New round of Iran nuclear talks in Vienna
Diplomatic efforts by Iran and world powers towards a potentially historic nuclear deal entered uncharted territory Wednesday as a new round of talks started in Vienna.
After three meetings that Washington says have enabled both sides to "understand each other's positions", the negotiators aim this time to start drafting the actual text of an accord.
Success could resolve one of the most intractable geopolitical problems of the 21st century, but failure might plunge the Middle East into conflict and start a regional nuclear arms race.
"If the odds of the talks collapsing are high, the stakes of failure are higher," Ali Vaez, Iran analyst at the International Crisis Group, said. "Time is of the essence."
The five permanent members of the UN Security Council plus Germany want Iran to reduce in scope its nuclear programme so as to make any dash to build an atomic bomb virtually impossible.
In return the Islamic republic, which says its nuclear activities are purely peaceful, wants the lifting of all UN and Western sanctions, which have hit its economy hard.
Iran's Foreign Minister Mohammad Javad Zarif, installed by bridge-building new President Hassan Rouhani last year, said after the last round in early April that there was agreement on "50-60 percent" of issues.
But with both sides sticking to the mantra that "nothing is agreed until everything is agreed" -- one US negotiator likened the process to a "Rubik's Cube" -- this is not enough.
Arriving in Vienna Tuesday, both Iran and the United States sought to dampen expectations that a deal was within easy reach, with Zarif saying a "lot of effort" was still required.
A senior US official said the talks would be "very, very difficult" and that there were still "significant gaps" between the two sides and a "range of complicated issues" to tackle.
"We do not know if Iran will be able to make the tough decisions they must to assure the world that they will not obtain a nuclear weapon and that their programme is for entirely peaceful purposes," the official said.
She added that optimism raised in some quarters has "gotten way out of control".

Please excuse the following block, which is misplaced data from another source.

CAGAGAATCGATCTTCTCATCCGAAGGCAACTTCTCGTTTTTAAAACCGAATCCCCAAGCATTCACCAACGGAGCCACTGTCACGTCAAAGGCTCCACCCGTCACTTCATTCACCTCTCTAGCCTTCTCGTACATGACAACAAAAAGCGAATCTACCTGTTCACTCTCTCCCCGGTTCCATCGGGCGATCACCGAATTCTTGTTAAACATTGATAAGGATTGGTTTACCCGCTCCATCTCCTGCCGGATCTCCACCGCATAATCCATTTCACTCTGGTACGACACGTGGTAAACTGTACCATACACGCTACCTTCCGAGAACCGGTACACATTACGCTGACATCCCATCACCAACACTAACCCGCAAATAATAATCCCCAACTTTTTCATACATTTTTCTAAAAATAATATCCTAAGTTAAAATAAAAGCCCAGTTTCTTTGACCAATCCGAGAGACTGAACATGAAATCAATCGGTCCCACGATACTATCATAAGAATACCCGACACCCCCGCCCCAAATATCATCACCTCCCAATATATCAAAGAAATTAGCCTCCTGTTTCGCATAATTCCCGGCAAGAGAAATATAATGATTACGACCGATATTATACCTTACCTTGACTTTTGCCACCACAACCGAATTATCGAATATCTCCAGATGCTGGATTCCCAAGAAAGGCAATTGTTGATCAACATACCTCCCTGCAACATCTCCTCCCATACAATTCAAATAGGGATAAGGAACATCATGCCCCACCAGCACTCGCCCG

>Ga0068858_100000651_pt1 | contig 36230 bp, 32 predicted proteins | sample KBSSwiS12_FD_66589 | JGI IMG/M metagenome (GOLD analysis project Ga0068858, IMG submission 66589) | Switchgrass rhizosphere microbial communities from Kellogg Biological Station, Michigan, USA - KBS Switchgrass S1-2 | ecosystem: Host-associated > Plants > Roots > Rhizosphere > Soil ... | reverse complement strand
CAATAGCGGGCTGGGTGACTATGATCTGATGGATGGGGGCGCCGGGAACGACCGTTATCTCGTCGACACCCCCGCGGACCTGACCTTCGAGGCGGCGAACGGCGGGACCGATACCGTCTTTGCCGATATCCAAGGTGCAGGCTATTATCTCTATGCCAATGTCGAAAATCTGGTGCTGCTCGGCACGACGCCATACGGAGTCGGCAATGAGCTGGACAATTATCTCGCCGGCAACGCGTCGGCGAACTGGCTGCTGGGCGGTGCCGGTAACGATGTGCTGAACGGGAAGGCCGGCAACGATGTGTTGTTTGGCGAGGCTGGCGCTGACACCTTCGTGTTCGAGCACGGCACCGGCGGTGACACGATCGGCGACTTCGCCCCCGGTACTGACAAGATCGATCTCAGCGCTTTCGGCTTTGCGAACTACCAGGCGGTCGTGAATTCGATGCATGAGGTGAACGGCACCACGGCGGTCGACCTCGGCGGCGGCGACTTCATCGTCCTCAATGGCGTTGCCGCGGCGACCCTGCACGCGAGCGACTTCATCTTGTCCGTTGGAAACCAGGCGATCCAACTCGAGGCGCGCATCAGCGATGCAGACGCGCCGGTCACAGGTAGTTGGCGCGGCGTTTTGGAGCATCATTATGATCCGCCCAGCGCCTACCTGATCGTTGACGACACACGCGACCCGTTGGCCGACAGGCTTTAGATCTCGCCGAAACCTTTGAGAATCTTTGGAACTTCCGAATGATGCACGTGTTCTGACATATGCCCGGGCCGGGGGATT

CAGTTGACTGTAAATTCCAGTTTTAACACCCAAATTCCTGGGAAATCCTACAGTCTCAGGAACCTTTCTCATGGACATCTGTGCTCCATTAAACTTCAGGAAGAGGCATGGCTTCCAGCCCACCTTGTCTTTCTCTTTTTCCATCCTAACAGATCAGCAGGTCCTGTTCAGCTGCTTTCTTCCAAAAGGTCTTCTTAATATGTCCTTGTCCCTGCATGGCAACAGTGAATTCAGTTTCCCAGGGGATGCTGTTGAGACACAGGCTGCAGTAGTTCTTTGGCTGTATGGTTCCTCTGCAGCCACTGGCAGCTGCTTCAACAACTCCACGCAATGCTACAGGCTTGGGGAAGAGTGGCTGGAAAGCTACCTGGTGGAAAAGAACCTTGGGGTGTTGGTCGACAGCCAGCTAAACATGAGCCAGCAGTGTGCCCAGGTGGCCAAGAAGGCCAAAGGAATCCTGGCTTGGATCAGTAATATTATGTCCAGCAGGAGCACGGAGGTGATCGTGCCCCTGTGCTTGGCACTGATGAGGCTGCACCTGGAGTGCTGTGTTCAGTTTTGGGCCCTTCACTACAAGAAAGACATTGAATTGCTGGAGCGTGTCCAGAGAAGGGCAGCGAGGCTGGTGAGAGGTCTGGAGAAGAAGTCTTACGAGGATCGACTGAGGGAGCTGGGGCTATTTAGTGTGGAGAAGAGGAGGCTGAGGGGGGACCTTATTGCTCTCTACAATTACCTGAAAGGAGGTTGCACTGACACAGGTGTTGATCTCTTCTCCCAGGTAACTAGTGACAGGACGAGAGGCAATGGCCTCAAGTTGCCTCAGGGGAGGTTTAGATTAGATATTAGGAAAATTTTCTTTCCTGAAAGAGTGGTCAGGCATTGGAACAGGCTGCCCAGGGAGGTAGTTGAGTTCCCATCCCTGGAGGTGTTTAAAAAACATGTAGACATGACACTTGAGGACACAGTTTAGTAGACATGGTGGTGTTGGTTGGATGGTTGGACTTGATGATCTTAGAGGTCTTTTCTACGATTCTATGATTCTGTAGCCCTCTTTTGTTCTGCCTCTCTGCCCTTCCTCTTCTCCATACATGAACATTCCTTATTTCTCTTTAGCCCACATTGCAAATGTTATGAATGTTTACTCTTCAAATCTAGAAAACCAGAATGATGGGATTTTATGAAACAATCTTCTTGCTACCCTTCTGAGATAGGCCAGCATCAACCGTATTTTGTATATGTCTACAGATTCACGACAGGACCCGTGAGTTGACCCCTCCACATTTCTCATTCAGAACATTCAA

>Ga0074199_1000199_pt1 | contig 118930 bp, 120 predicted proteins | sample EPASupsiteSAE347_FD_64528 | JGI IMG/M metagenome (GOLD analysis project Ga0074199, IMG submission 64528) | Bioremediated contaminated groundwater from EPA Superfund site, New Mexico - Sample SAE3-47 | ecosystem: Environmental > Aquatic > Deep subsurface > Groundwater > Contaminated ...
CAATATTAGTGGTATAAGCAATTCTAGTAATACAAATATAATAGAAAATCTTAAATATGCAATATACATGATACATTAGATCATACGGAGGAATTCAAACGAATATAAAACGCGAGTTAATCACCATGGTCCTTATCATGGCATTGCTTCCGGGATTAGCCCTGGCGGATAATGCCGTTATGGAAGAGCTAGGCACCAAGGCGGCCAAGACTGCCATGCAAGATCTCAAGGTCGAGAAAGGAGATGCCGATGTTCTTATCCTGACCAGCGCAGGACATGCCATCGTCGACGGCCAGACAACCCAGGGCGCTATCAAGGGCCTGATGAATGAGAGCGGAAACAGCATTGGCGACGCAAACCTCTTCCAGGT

- Sticking points -
The parties aim to build on an interim deal struck in Geneva in November under which Iran froze certain activities for six months in return for minor sanctions relief. This expires on July 20.
One major issue, the Arak reactor, appears to have been resolved, with Iran indicating the design could be modified to ease concerns that it could produce weapons-grade plutonium.
But others, most notably uranium enrichment and the sequence of sanctions relief "could be harder to bridge," Kelsey Davenport from the Arms Control Association said.
Iran already has enough of low-enriched material for several bombs if it decided to "break out" and use its 20,000 so-called centrifuges to enrich this stockpile to weapons-grade.
The powers may therefore want Iran to slash the number of centrifuges, or to cap output per machine, but this may be a hard sell for hardliners in Iran where enrichment is a source of great national pride.
"Discussions on enrichment are and will be difficult," French Foreign Minister Laurent Fabius said on Monday.
Other tricky issues include Iran's development of new centrifuges that it claims can enrich many times faster than the current models, and tougher inspections by the UN atomic watchdog.
Also of concern are Iran's ballistic missiles, which could carry nuclear warheads -- it denies wanting atomic weapons -- and its answers to questions about past alleged "military dimensions" to its nuclear work.
"Iran continues to deceive the world and advance its nuclear programme," Israeli Prime Minister Benjamin Netanyahu, whose country is widely believed to have nuclear weapons itself, said late Tuesday in Japan.
"Clearly the Ayatollahs cannot be trusted," he added, saying that "rogue state" Iran was passing nuclear technology to North Korea.